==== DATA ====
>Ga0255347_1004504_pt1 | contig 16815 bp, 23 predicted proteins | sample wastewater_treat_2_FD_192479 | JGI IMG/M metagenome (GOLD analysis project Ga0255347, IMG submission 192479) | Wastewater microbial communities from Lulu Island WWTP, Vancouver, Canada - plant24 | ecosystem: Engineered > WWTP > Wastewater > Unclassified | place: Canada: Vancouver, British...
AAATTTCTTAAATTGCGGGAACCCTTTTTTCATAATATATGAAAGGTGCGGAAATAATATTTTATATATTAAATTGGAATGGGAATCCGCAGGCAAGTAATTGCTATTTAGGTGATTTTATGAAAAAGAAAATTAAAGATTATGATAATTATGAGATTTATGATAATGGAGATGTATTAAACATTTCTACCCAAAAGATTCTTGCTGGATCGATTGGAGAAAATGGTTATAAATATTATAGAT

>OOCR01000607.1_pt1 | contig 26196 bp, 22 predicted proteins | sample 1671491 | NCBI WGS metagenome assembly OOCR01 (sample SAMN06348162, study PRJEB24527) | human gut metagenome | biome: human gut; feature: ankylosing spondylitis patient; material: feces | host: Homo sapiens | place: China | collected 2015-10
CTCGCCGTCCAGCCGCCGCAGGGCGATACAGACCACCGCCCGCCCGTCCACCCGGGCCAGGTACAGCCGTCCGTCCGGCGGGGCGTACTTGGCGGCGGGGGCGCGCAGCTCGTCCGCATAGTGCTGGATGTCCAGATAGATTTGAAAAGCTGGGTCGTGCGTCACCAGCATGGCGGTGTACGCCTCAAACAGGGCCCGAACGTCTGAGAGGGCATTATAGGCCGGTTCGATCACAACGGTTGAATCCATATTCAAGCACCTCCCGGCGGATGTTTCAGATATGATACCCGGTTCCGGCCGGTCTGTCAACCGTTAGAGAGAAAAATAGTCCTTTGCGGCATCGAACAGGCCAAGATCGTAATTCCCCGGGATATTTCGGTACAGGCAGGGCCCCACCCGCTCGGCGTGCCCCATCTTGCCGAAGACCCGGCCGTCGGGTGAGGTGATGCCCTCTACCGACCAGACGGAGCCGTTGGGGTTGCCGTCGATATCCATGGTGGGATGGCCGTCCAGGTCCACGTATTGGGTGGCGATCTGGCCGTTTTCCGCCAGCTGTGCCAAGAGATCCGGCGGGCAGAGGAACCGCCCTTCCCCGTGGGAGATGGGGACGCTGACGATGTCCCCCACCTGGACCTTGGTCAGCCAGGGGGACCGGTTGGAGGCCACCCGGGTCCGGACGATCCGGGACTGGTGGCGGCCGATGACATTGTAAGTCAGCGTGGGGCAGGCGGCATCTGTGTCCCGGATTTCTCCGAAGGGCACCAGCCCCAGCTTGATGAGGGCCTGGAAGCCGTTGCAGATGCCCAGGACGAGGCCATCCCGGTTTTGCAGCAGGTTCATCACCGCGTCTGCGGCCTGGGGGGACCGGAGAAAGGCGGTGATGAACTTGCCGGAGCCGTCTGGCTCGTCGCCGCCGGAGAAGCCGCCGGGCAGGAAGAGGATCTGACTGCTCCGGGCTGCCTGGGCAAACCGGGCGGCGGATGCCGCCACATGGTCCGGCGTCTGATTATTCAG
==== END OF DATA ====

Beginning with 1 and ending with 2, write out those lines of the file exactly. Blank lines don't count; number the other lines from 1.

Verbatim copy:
>Ga0255347_1004504_pt1 | contig 16815 bp, 23 predicted proteins | sample wastewater_treat_2_FD_192479 | JGI IMG/M metagenome (GOLD analysis project Ga0255347, IMG submission 192479) | Wastewater microbial communities from Lulu Island WWTP, Vancouver, Canada - plant24 | ecosystem: Engineered > WWTP > Wastewater > Unclassified | place: Canada: Vancouver, British...
AAATTTCTTAAATTGCGGGAACCCTTTTTTCATAATATATGAAAGGTGCGGAAATAATATTTTATATATTAAATTGGAATGGGAATCCGCAGGCAAGTAATTGCTATTTAGGTGATTTTATGAAAAAGAAAATTAAAGATTATGATAATTATGAGATTTATGATAATGGAGATGTATTAAACATTTCTACCCAAAAGATTCTTGCTGGATCGATTGGAGAAAATGGTTATAAATATTATAGAT